Adriana, 14, laughs as her sister Mariana, 2, tells her to be quiet while her mother Mirna and other sister Jessica, 10, stand behind her at the family’s home in La Victoria on Dec. 2. Photo: Nathan LambrechtBy Sara Perkins The Monitor McAllen,TX,USA
LA VICTORIA - Adriana Garcia will not live to see 20 without a significant amount of money her family does not have.
She will never become the lawyer she wants to be, nor will her cheeks fill out to make the pretty, serious teenager look even more like her pretty, round-faced mother.
Instead, the 14-year-old with bright, appraising eyes and a broken heart will deteriorate, sleeping more and rising less, requiring more canned oxygen. She will waste away and she will die.
The Garcias - Adriana, her sisters, Jessica and Mariana, her mother, Mirna, and father, Jorge - moved to a rented trailer east of Rio Grande City two years ago from Ciudad Mier, Tamps. They left behind a stable life for poverty, with a slim hope that in the United States their daughter could get a new heart and lungs, and with them, a future.
In Mexico, doctors told them, there was simply no hope she would receive an organ transplant to replace the damaged heart with which she was born.
It's a Friday afternoon and at the table in the family's tidy kitchen, Adriana is struggling through a series of pre-algebra problems under the watchful eye of teacher Paul Cho. Her mother struggles to keep Mariana, 2, quiet while her sister studies.
When Cho asks her a question she cannot answer easily or punch into her calculator, Adriana's hand strays to the raised scar on her chest.
In January, doctors at Driscoll Children's Hospital operated on her heart. She has another scar at the base of her rib cage, evidence of a stopgap attempt to keep the organ working for a while longer, an emergency measure that sent her through three different hospitals and produced a stack of still-unpaid bills.
Only two cardiologists would agree to the surgery, which repaired the hole in her heart but left it weaker than before, Mirna said. The rest thought Adriana would not be able to survive the trauma.
Cho and another teacher see Adriana in her tiny home because she cannot easily attend school. The Rio Grande City school district's special education department nominated the Garcias for the "12 Days of Christmas" project.
The series, sponsored by the United Way and The Monitor, highlights local families in need and asks Rio Grande Valley residents to make their holidays a little better.
Adriana takes 10 pills every day, and she tires more and more easily since the surgery earlier this year. Teachers at Rio Grande City High School scheduled her classes so they were close together, so she wouldn't have to walk too far between them, but three days into the school year, she broke her foot. Hobbling on crutches made the school day all the more exhausting and eventually she was told to stay home.
"This young lady wants to go back to school, incredible as it may sound," said Silvestre Reyna Jr., a teacher for homebound students, who visits the Garcia home twice a week to bring assignments and provide a few hours of instruction. "The first meeting I had with her, she said, ‘As soon as this cast is off, I'm back in school.'"
Compared to the wrenching choices hospital administrators have to make every day, the choice not to refer Adriana to a transplant center relatively easy. The numbers came nowhere close to adding up.
She's ineligible for Medicaid and wouldn't be able to get private insurance even if her family could afford it - a congenital heart defect is a pre-existing condition. Without either avenue, she cannot pay for the medical testing required to certify her for the transplant waiting list, much less the expensive surgery or a lifetime of medications to keep her body from rejecting the new organs.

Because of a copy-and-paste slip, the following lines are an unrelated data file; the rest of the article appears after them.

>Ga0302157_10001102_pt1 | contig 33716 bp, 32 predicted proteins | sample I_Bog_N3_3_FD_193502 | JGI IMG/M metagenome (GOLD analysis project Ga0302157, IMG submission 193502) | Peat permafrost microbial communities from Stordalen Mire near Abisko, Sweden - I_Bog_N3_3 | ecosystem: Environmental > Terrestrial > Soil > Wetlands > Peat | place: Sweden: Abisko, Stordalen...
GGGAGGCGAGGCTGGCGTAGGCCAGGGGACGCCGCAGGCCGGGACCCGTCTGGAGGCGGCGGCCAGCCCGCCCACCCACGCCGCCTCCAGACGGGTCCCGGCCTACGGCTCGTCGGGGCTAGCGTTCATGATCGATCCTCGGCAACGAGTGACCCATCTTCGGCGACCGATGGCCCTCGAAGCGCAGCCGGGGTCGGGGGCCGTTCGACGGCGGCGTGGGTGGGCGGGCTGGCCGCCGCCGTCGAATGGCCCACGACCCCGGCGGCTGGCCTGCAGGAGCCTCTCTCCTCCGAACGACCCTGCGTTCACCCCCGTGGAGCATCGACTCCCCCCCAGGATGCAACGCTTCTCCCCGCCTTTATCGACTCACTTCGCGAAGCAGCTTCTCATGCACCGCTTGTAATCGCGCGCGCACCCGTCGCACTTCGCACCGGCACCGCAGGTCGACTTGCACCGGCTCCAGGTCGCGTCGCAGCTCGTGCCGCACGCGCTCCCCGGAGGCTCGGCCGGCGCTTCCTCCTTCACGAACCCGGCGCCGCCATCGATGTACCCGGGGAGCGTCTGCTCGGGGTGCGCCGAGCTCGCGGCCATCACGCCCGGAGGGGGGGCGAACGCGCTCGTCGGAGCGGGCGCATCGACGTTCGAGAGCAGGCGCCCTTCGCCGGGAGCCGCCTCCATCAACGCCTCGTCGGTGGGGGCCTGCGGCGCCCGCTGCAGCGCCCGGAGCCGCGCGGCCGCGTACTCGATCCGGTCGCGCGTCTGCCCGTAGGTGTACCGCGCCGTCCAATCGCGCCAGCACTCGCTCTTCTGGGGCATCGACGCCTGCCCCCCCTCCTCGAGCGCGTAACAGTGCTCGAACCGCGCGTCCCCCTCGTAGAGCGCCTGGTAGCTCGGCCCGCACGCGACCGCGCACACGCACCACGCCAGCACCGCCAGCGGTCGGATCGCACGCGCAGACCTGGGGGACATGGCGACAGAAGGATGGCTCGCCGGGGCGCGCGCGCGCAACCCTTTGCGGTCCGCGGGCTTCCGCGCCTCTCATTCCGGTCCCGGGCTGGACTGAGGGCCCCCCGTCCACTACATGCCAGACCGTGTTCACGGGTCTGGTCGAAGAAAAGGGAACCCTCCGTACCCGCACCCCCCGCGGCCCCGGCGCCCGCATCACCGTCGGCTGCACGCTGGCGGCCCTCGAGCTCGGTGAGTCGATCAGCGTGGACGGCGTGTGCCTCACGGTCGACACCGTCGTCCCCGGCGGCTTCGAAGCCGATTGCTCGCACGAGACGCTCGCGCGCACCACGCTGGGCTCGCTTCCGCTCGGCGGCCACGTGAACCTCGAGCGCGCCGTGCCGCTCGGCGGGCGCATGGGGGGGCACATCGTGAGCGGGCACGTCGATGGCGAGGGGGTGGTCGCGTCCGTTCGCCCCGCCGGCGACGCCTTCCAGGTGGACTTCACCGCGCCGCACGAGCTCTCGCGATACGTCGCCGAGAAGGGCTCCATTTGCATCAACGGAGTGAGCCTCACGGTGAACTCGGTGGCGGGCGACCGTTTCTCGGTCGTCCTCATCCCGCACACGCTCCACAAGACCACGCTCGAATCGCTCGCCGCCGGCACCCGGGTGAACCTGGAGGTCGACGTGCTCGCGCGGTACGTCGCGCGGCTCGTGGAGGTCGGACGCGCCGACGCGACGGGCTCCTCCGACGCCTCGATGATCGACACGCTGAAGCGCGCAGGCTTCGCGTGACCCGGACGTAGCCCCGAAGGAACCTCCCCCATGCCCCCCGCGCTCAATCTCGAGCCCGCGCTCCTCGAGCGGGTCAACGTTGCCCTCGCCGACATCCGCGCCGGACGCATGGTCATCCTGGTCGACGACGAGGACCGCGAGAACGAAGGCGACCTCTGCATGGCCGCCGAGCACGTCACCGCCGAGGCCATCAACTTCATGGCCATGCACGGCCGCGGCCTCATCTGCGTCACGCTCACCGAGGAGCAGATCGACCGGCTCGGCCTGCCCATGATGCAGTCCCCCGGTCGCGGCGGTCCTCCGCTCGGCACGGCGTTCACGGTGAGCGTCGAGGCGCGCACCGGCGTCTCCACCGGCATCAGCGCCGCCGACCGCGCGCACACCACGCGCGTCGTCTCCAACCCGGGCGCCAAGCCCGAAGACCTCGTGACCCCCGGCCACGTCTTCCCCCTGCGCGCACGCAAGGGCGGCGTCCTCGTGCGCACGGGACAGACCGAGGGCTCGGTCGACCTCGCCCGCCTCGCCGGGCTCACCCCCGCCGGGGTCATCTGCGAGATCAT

Cathy Camp, a registered nurse at Driscoll's cardiology center, could not speak specifically about the Garcias because of medical privacy laws, but said in a similar situation the hospital would call transplant-ready hospitals to see if they had any programs to pay for indigent patients.
"I believe there really wasn't anything," she said.
Without that referral, Adriana is not even on a waiting list for the organs she needs.
According to the Organ Procurement and Transplantation network, nine other people in Texas are waiting for a heart-lung transplant. There are 84 others across the country - as well as 2,705 people waiting for just hearts, and 2,019 needing only new lungs.
Jorge, Adriana's lanky father, is a mechanic who gets work through friends.
Her mother, Mirna, spends her days caring for Adriana and for little Mariana while 10-year-old Jessica is in school. Their house is neat as a pin and decorated for Christmas, but Mirna has to make careful choices about what to light for the season: Even much-needed heaters or in-window air conditioners routinely blow the fuses on the house's inadequate wiring.
Mirna's aunt, Silvia Martinez, lives nearby and often comes to visit. She helped place an advertisement in Starr County's weekly newspaper asking for donations to aid in Adriana's care. She also helps to organize the bingo games in the neighborhood that raise money to buy medication.
A bill in Mirna's growing stack, from Dr. Juan Aguilera's office, shows that some giving is indirect: It asks the Garcias to pay $195; $1,140 in additional costs are listed under "insurance pending," despite the family's lack thereof.
Starr County Memorial Hospital hasn't been as forgiving. A collection agency is squeezing Mirna and Jorge for $1,030.75: the cost of several ambulance rides.
It would be easy to give up hope, were the alternative not so unthinkable. Their lovely, wide-eyed daughter deserves to grow up.
"We're waiting," Mirna said in Spanish, her hand resting on Adriana's squared shoulder. "We have faith in God that somebody will be able to help us."
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